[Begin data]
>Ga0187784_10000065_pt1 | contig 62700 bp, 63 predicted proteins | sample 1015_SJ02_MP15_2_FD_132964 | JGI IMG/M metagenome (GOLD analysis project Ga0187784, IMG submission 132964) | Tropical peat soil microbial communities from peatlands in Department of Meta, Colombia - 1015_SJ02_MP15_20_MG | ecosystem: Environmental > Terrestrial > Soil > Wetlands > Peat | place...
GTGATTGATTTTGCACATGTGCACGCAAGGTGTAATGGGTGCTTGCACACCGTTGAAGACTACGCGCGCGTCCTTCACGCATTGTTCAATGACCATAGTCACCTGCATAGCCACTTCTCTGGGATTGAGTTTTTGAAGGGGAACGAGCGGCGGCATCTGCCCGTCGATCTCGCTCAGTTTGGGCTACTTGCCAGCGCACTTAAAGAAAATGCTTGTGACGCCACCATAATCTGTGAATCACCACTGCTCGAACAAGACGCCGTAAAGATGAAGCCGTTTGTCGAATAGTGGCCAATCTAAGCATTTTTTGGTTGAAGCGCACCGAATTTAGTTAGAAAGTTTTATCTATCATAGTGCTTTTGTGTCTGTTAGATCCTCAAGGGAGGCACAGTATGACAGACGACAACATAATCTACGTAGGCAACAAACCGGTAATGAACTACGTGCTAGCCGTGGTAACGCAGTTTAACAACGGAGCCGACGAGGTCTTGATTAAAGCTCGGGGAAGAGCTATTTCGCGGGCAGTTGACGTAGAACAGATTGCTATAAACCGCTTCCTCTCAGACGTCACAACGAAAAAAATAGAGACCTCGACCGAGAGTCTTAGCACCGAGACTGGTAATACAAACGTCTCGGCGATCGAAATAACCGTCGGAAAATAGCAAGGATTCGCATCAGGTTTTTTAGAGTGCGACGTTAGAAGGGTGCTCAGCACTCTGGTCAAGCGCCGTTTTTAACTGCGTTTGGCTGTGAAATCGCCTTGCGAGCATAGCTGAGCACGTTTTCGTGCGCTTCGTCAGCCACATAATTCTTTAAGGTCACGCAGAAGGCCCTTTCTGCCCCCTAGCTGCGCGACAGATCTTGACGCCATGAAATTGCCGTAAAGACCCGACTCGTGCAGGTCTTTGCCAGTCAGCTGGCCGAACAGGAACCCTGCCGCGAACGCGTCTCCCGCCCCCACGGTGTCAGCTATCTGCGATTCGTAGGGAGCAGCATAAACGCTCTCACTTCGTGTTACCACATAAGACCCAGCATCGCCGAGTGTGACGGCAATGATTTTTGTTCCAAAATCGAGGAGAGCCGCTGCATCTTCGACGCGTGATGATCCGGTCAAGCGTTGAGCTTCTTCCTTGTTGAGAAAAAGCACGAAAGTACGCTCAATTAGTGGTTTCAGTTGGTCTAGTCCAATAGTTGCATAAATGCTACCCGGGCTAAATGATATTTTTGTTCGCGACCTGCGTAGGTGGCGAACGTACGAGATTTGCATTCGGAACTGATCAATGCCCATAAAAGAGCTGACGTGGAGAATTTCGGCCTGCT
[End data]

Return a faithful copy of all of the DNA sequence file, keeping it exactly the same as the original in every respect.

>Ga0187784_10000065_pt1 | contig 62700 bp, 63 predicted proteins | sample 1015_SJ02_MP15_2_FD_132964 | JGI IMG/M metagenome (GOLD analysis project Ga0187784, IMG submission 132964) | Tropical peat soil microbial communities from peatlands in Department of Meta, Colombia - 1015_SJ02_MP15_20_MG | ecosystem: Environmental > Terrestrial > Soil > Wetlands > Peat | place...
GTGATTGATTTTGCACATGTGCACGCAAGGTGTAATGGGTGCTTGCACACCGTTGAAGACTACGCGCGCGTCCTTCACGCATTGTTCAATGACCATAGTCACCTGCATAGCCACTTCTCTGGGATTGAGTTTTTGAAGGGGAACGAGCGGCGGCATCTGCCCGTCGATCTCGCTCAGTTTGGGCTACTTGCCAGCGCACTTAAAGAAAATGCTTGTGACGCCACCATAATCTGTGAATCACCACTGCTCGAACAAGACGCCGTAAAGATGAAGCCGTTTGTCGAATAGTGGCCAATCTAAGCATTTTTTGGTTGAAGCGCACCGAATTTAGTTAGAAAGTTTTATCTATCATAGTGCTTTTGTGTCTGTTAGATCCTCAAGGGAGGCACAGTATGACAGACGACAACATAATCTACGTAGGCAACAAACCGGTAATGAACTACGTGCTAGCCGTGGTAACGCAGTTTAACAACGGAGCCGACGAGGTCTTGATTAAAGCTCGGGGAAGAGCTATTTCGCGGGCAGTTGACGTAGAACAGATTGCTATAAACCGCTTCCTCTCAGACGTCACAACGAAAAAAATAGAGACCTCGACCGAGAGTCTTAGCACCGAGACTGGTAATACAAACGTCTCGGCGATCGAAATAACCGTCGGAAAATAGCAAGGATTCGCATCAGGTTTTTTAGAGTGCGACGTTAGAAGGGTGCTCAGCACTCTGGTCAAGCGCCGTTTTTAACTGCGTTTGGCTGTGAAATCGCCTTGCGAGCATAGCTGAGCACGTTTTCGTGCGCTTCGTCAGCCACATAATTCTTTAAGGTCACGCAGAAGGCCCTTTCTGCCCCCTAGCTGCGCGACAGATCTTGACGCCATGAAATTGCCGTAAAGACCCGACTCGTGCAGGTCTTTGCCAGTCAGCTGGCCGAACAGGAACCCTGCCGCGAACGCGTCTCCCGCCCCCACGGTGTCAGCTATCTGCGATTCGTAGGGAGCAGCATAAACGCTCTCACTTCGTGTTACCACATAAGACCCAGCATCGCCGAGTGTGACGGCAATGATTTTTGTTCCAAAATCGAGGAGAGCCGCTGCATCTTCGACGCGTGATGATCCGGTCAAGCGTTGAGCTTCTTCCTTGTTGAGAAAAAGCACGAAAGTACGCTCAATTAGTGGTTTCAGTTGGTCTAGTCCAATAGTTGCATAAATGCTACCCGGGCTAAATGATATTTTTGTTCGCGACCTGCGTAGGTGGCGAACGTACGAGATTTGCATTCGGAACTGATCAATGCCCATAAAAGAGCTGACGTGGAGAATTTCGGCCTGCT